Dismissal is a tool for the Egyptian authorities to persecute its opponents

A new law joins the notorious laws that violate the articles of the constitution in Egypt and the continuation of the escalation of power against political opponents by dismissing them from their government jobs under the pretext of terrorism. A few days ago, the House of Representatives approved in one session to amend provisions of Law No. 10 of 1972. This law is the one which defines the cases that allow the dismissal of workers.

The amendment of the law added a new case, namely those who were included in the lists of terrorists, and the president was authorised to directly delegate the inferior authority represented by the prime minister to issue the dismissal decision. In the explanatory memorandum for the draft law, the government said that Article 237 of the constitution obliges the state to confront terrorism in all its forms and to track its funding sources according to a specific timetable.

The government clarified that the constitutional article emphasised guaranteeing rights and freedoms, the regulation of law provisions for anti-terrorism measures, and fair compensation for damages resulting from it and because of it. In March, Abdel Fattah al-Sisi approved amendments to the law regulating lists of terrorist entities, including expanding the confiscation and freezing of assets, funds, and property of people on these lists.


While observers considered that the new law to dismiss people from government jobs is a new escalation and a continuation of the authority to stifle political opponents, others saw it as a foregone conclusion. Many human rights defenders saw the new law as an attempt by the al-Sisi regime to legalise an already existing situation, and since the 2013 military coup, the regime has begun dismissing hundreds of opponents from their government jobs without waiting for a law. Hundreds of political opponents, most of them were accused by the al-Sisi regime of belonging to the Brotherhood, were subjected to dismissal from their government jobs, cut off from their salaries, or harassed with transfer and exclusion from their workplace.

In October of last year, the Minister of Education, Tariq Shawky, announced in a press conference that 1,070 teachers had been dismissed, claiming that they harboured extremist ideas. The minister claimed that the measure aimed to purify the ministry of destructive ideas and extremist political trends and preserve the students’ future. The continuous dismissal of large numbers of teachers came in light of schools’ suffering from the deficiency of teachers, according to ministry data. Simultaneously, the Ministry of Religious Endowments announced the suspension of 1,500 imams from preaching and their conversion to administrative work and justified this as them having extremist ideas.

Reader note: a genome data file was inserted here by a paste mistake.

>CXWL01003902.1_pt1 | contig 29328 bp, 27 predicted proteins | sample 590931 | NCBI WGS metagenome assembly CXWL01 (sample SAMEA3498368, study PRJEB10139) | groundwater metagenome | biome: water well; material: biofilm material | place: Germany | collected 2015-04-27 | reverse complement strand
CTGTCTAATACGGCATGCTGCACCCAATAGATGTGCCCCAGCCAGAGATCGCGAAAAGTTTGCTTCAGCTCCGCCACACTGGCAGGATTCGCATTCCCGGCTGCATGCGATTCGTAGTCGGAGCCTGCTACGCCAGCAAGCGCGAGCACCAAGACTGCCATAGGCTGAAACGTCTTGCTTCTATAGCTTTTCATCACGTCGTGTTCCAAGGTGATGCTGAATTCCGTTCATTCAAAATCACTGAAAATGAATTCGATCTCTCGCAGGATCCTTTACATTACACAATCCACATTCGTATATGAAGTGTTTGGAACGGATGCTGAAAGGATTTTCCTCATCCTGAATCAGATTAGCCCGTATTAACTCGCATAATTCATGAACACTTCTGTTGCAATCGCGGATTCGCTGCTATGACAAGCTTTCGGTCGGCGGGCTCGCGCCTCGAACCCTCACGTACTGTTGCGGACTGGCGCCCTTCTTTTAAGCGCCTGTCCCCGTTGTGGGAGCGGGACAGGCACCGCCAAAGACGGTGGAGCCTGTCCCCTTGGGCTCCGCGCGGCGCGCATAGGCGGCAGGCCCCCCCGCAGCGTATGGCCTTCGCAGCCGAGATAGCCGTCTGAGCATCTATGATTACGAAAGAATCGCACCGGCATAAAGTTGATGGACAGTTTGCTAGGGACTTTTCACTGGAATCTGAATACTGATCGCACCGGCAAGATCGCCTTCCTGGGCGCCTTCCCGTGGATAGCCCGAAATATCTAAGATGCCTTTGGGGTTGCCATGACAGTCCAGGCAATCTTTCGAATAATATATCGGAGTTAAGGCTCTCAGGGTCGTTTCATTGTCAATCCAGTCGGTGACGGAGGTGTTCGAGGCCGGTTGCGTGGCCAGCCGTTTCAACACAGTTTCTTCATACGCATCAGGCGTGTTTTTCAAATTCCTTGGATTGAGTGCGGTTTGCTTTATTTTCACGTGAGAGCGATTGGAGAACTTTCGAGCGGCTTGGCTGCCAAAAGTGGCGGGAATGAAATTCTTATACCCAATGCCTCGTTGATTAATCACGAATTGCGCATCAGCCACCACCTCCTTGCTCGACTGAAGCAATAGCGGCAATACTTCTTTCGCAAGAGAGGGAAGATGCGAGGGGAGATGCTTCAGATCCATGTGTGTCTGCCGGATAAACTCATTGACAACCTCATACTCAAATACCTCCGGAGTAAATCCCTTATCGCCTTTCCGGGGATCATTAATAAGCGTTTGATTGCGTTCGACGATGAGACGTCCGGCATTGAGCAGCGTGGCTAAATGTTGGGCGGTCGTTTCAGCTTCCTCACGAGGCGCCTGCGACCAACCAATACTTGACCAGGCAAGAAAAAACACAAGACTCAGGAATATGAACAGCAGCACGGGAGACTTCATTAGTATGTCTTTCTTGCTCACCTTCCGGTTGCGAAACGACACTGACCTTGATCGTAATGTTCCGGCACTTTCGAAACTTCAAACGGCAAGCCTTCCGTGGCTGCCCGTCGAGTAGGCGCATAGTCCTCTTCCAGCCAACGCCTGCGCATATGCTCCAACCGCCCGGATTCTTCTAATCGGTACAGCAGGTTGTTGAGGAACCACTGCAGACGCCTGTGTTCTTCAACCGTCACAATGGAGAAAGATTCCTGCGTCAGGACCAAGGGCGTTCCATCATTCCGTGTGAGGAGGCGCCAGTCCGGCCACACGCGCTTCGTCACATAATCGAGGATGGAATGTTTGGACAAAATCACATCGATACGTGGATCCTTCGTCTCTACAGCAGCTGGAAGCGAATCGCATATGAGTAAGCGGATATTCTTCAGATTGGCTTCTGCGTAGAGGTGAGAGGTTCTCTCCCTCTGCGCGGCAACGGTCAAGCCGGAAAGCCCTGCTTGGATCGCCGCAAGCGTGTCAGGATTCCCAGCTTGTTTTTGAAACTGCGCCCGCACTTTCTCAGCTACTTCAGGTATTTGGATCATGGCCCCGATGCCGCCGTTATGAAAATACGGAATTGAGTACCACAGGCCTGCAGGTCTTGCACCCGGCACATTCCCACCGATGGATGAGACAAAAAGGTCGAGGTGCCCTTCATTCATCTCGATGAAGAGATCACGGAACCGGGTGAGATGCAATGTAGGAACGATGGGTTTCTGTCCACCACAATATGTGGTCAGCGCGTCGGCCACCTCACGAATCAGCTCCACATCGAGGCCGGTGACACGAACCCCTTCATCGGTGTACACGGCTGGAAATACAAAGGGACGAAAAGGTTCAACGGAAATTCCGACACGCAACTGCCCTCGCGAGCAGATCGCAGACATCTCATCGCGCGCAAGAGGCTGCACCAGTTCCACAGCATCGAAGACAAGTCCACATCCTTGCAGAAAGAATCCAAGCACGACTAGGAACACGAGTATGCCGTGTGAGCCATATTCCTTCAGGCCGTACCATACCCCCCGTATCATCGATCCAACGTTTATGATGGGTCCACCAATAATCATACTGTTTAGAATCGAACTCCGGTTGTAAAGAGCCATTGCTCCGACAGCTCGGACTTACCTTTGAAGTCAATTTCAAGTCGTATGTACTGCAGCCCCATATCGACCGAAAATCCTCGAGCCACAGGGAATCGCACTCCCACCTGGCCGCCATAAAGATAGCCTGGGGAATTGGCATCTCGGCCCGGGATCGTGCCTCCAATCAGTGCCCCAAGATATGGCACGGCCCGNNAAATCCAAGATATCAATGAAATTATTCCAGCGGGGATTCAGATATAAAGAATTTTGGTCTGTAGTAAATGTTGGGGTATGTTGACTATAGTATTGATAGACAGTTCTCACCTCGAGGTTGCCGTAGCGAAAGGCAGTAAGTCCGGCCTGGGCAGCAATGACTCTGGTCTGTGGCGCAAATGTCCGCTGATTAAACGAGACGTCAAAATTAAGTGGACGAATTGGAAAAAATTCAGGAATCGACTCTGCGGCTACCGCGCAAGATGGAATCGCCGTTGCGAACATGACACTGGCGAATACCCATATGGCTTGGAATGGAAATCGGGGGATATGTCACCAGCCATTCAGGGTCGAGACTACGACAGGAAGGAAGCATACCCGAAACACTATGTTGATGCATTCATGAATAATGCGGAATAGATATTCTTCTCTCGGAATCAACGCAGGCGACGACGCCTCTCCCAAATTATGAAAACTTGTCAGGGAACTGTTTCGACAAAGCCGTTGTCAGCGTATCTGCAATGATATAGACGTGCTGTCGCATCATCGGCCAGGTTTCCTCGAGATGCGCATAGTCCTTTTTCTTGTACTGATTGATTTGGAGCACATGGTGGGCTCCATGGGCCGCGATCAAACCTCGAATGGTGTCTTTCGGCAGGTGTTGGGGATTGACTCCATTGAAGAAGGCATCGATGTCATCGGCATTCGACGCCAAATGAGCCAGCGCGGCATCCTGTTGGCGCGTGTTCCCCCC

On August 30, 2017, the Central Agency for Organisation and Administration began preparing a database of state employees listed on terrorism lists to take measures to dismiss them from their jobs.

Continuous retaliation

The procedures and decisions began and were issued some time ago, and the recently issued law is an attempt to legalise an already existing situation in light of the al-Sisi regime’s expansion of the circle of revenge against its opponents.

Former parliamentarian Izz al-Din al-Kumi believes that the system is introducing legislative amendments to expand the circle of revenge to include workers in the public sector and workers in the state’s administrative apparatus. Al-Kumi pointed out in press statements that the new amendment is an unconstitutional measure and violates the constitution because whoever is listed on those lists is called a terrorist has the right to grievance and to appeal the decision issued against him. He stressed that what happened raises suspicion in terms of approving the amendment of the law during the plenary session which did not take more than five minutes to read the articles and vote on them.

Al-Sisi and some ministers have confirmed on several occasions that the state does not need a large sector of six million employees working in the government sector, as one of the conditions of the International Monetary Fund is to reduce the number of these employees. The government is working through several measures to reduce the number of employees in the state’s administrative apparatus from six million employees to one and a half million only in response to these conditions. It is noteworthy that, during the past month, Finance Minister Mohamed Maait revealed that the number of citizens who lost their jobs due to the outbreak of the new coronavirus COVID-19 is at least one million citizens.